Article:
Chemical laboratorieslaboratory glassware such as the beaker or reagent bottle Analytical devices as HPLC or spectrophotometersMolecular biology laboratories + Life science laboratoriesAutoclave Microscope Centrifuges Shakers & mixers Pipette Thermal cyclers Photometer Refrigerators and Freezers Universal testing machine ULT Freezers Incubators Bioreactor Biological safety cabinets Sequencing instruments Fume hoods Environmental chamber Humidifier Weighing scale Reagents Pipettes tips Polymer consumables for small volumes sterileLaboratory equipment is used to either perform an experiment or to take measurements and gather data. Larger or more sophisticated equipment is called a scientific instrument; the title of laboratory is used for certain other facilities where the processes or equipment used are similar to those in scientific laboratories. These notably include: Film laboratory or Darkroom Clandestine lab for the production of illegal drugs Computer lab Crime lab used to process crime scene evidence Language laboratory Medical laboratory Public health laboratory Industrial laboratory In many laboratories, hazards are present.
Laboratory hazards might include poisons. Therefore, safety precautions are vitally important. Rules exist to minimize the individual's risk, safety equipment is used to protect the lab users from injury or to assist in responding to an emergency; the Occupational Safety and Health Administration in the United States, recognizing the unique characteristics of the laboratory workplace, has tailored a standard for occupational exposure to hazardous chemicals in laboratories. This standard is referred to as the "Laboratory Standard". Under this standard, a laboratory is required to produce a Chemical Hygiene Plan which addresses the specific hazards found in its location, its approach to them. In determining the proper Chemical Hygiene Plan for a particular business or laboratory, it is necessary to understand the requirements of the standard, evaluation of the current safety and environmental practi
Ozone depletion describes two related events observed since the late 1970s: a steady lowering of about four percent in the total amount of ozone in Earth's atmosphere, a much larger springtime decrease in stratospheric ozone around Earth's polar regions. The latter phenomenon is referred to as the ozone hole. There are springtime polar tropospheric ozone depletion events in addition to these stratospheric events; the main cause of ozone depletion and the ozone hole is manufactured chemicals manufactured halocarbon refrigerants, solvents and foam-blowing agents, referred to as ozone-depleting substances. These compounds are transported into the stratosphere by turbulent mixing after being emitted from the surface, mixing much faster than the molecules can settle. Once in the stratosphere, they release halogen atoms through photodissociation, which catalyze the breakdown of ozone into oxygen. Both types of ozone depletion were observed to increase. Ozone depletion and the ozone hole have generated worldwide concern over increased cancer risks and other negative effects.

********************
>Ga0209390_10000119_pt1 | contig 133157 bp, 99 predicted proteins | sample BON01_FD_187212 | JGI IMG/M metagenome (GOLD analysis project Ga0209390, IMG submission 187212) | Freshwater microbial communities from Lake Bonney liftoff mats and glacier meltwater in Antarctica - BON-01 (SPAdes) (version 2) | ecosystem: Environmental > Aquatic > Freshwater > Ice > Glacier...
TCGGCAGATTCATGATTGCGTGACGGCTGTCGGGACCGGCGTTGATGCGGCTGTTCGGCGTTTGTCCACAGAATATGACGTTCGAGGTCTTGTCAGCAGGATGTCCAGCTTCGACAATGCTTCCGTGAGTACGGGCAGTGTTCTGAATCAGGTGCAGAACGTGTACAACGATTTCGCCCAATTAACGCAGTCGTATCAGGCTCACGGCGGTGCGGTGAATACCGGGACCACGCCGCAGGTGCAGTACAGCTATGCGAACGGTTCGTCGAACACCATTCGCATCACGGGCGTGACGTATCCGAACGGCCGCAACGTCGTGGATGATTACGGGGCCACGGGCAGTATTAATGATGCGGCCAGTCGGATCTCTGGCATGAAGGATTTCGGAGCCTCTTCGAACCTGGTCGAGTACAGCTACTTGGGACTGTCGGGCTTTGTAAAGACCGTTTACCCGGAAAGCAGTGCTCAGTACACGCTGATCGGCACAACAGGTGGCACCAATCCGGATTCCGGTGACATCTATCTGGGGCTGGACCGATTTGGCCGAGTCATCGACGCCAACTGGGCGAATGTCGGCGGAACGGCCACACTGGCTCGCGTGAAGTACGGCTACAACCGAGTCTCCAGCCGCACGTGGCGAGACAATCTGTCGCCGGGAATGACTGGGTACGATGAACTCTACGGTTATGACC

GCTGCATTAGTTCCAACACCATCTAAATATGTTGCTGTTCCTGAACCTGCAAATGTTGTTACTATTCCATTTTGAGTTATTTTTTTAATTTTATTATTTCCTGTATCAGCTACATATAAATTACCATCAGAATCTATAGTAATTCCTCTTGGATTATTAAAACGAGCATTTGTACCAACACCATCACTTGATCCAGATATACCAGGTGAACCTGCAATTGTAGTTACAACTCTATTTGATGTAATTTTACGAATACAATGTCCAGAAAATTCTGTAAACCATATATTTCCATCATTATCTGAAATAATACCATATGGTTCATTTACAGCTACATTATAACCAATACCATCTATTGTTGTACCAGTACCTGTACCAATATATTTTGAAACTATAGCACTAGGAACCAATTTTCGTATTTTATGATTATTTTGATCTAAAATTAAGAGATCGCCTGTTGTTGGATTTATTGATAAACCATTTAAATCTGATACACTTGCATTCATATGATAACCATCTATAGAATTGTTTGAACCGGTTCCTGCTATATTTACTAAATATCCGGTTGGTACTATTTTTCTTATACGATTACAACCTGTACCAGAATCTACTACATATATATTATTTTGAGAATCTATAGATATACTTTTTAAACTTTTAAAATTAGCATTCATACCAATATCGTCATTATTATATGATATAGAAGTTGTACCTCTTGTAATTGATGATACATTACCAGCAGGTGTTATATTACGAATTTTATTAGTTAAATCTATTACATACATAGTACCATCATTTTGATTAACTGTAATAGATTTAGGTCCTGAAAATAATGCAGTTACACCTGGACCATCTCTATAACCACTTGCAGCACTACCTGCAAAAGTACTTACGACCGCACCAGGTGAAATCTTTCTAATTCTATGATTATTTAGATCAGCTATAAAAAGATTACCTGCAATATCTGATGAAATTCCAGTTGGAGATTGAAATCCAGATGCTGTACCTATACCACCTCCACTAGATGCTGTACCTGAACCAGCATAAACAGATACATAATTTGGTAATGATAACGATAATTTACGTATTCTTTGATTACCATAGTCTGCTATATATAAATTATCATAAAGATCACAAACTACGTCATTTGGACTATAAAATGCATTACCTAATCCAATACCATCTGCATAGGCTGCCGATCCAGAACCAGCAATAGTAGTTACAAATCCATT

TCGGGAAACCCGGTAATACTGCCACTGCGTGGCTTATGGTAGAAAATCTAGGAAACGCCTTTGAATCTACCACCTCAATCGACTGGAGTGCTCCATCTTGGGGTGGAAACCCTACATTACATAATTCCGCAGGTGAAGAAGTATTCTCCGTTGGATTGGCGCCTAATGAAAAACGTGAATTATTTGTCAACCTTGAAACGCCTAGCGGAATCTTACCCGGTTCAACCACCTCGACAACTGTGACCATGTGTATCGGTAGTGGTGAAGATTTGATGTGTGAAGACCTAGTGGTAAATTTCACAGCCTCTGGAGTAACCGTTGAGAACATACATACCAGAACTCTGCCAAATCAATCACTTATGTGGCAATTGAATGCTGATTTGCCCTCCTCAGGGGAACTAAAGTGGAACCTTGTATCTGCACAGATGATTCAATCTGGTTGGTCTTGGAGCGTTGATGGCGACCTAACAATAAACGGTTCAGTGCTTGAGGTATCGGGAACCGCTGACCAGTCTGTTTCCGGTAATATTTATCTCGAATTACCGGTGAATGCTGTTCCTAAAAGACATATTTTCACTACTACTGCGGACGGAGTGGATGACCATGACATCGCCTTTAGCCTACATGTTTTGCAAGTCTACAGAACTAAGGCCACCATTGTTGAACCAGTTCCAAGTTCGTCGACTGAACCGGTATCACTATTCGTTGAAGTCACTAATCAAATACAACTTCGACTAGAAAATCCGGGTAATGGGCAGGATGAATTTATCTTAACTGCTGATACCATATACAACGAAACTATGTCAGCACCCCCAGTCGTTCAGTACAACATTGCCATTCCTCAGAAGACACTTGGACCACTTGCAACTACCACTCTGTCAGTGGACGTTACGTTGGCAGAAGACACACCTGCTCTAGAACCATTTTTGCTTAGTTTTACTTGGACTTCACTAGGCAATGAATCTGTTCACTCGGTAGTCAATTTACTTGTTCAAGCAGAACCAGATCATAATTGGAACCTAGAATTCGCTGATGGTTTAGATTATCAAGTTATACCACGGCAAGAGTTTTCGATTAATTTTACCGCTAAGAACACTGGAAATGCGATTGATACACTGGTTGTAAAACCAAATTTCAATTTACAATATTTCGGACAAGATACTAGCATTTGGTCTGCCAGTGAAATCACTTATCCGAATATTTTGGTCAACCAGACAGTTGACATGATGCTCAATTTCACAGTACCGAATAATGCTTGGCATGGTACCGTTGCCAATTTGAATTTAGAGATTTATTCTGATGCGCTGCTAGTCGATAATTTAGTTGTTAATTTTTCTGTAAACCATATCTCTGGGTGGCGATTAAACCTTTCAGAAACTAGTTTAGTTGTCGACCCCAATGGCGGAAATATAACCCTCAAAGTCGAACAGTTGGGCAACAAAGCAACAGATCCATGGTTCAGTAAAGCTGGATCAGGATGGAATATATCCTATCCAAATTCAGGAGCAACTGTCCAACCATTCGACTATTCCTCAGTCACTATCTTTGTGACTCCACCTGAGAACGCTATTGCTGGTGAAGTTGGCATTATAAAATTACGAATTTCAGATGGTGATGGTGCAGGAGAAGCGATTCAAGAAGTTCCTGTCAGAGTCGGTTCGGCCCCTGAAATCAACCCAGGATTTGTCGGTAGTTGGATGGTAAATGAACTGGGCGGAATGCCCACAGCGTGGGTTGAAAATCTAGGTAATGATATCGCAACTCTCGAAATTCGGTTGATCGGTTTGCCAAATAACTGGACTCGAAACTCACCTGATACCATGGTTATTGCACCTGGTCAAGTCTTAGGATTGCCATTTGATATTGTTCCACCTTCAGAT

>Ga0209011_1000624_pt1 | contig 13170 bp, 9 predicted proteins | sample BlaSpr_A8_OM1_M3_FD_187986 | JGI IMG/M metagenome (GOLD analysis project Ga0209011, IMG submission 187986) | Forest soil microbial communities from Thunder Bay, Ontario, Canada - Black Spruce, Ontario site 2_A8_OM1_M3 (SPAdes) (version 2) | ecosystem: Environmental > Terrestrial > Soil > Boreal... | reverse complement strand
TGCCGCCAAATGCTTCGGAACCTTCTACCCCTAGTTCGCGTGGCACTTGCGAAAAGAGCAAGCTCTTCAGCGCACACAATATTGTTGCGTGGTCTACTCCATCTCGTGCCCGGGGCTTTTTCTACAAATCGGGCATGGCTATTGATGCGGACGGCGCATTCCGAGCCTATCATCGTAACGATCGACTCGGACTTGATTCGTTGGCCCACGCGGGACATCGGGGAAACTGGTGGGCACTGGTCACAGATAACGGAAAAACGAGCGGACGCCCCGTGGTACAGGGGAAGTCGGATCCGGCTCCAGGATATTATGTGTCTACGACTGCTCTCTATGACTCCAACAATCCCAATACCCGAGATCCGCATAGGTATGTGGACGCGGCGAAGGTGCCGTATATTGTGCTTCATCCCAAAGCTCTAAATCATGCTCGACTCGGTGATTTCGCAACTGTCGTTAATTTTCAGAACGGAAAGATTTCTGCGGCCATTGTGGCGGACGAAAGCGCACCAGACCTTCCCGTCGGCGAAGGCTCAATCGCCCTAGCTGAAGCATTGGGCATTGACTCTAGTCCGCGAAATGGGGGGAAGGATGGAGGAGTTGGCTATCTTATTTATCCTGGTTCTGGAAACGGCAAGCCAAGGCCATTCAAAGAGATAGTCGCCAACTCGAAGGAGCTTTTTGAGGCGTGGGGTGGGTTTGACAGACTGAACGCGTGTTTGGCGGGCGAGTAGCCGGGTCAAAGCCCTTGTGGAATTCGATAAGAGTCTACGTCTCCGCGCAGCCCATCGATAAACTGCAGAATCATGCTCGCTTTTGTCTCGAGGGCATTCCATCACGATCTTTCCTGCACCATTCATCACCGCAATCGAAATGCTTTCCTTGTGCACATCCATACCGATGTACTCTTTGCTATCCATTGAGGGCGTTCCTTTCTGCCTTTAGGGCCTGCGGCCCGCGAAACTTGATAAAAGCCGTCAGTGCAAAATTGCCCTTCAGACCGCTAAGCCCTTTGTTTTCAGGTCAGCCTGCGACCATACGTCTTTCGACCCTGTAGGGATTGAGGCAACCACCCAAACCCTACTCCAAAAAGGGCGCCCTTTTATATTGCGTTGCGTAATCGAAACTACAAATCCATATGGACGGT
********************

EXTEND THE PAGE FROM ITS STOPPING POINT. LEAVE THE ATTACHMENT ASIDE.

The ozone layer prevents most harmful UVB wavelengths of ultraviolet light from passing through the Earth's atmosphere. These wavelengths cause skin cancer and cataracts, which were projected to increase as a result of thinning ozone, as well as harming plants and animals; these concerns led to the adoption of the Montreal Protocol in 1987, which bans the production of CFCs, halons and other ozone-depleting chemicals. The ban came into effect in 1989. Ozone levels began to recover in the 2000s. Recovery is projected to continue over the next century, the ozone hole is expected to reach pre-1980 levels by around 2075; the Montreal Protocol is considered the most successful international environmental agreement to date. Three forms of oxygen are involved in the ozone-oxygen cycle: oxygen atoms, oxygen gas, ozone gas. Ozone is formed in the stratosphere when oxygen molecules photodissociate after absorbing ultraviolet photons; this converts a single O2 into two atomic oxygen radicals. The atomic oxygen radicals combine with separate O2 molecules to create two O3 molecules.
These ozone molecules absorb ultraviolet light, following which ozone splits into a molecule of O2 and an oxygen atom. The oxygen atom joins up with an oxygen molecule to regenerate ozone; this is a continuing process that terminates when an oxygen atom recombines with an ozone molecule to make two O2 molecules. O + O3 → 2 O2 The total amount of ozone in the stratosphere is determined by a balance between photochemical production and recombination. Ozone can be destroyed by a number of free radical catalysts; the dot is a notation to indicate that each species has an unpaired electron and is thus reactive. All of these have both man-made sources; these elements are found in stable organic compounds chlorofluorocarbons, which can travel to the stratosphere without being destroyed in the troposphere due to their low reactivity. Once in the stratosphere, the Cl and Br atoms are released from the parent compounds by the action of ultraviolet light, e.g. CFCl3 + electromagnetic radiation → Cl· + ·CFCl2 Ozone is a reactive molecule that reduces to the more stable oxygen form with the assistance of a catalyst.
Cl and Br atoms destroy ozone molecules through a variety of catalytic cycles. In the simplest example of such a cycle, a chlorine atom reacts with an ozone molecule, taking an oxygen atom to form chlorine monoxide and leaving an oxygen molecule; the ClO can react with a second molecule of ozone, releasing the chlorine atom and yielding two molecules of oxygen. The chemical shorthand for these gas-phase reactions is: Cl· + O3 → ClO + O2 A chlorine atom removes an oxygen atom from an ozone molecule to make a ClO molecule ClO + O3 → Cl· + 2 O2 This ClO can remove an oxygen atom from another ozone molecule. More complicated mechanisms have been discovered that lead to ozone destruction in the lower stratosphere. A single chlorine atom would continuously destroy ozone for up to two years were it not for reactions that remove them from this cycle by forming reservoir species such as hydrogen chloride and chlorine nitrate. Bromine is more efficient than chlorine at destroying ozone on a per atom basis, but there is much less bromine in the atmosphere at present.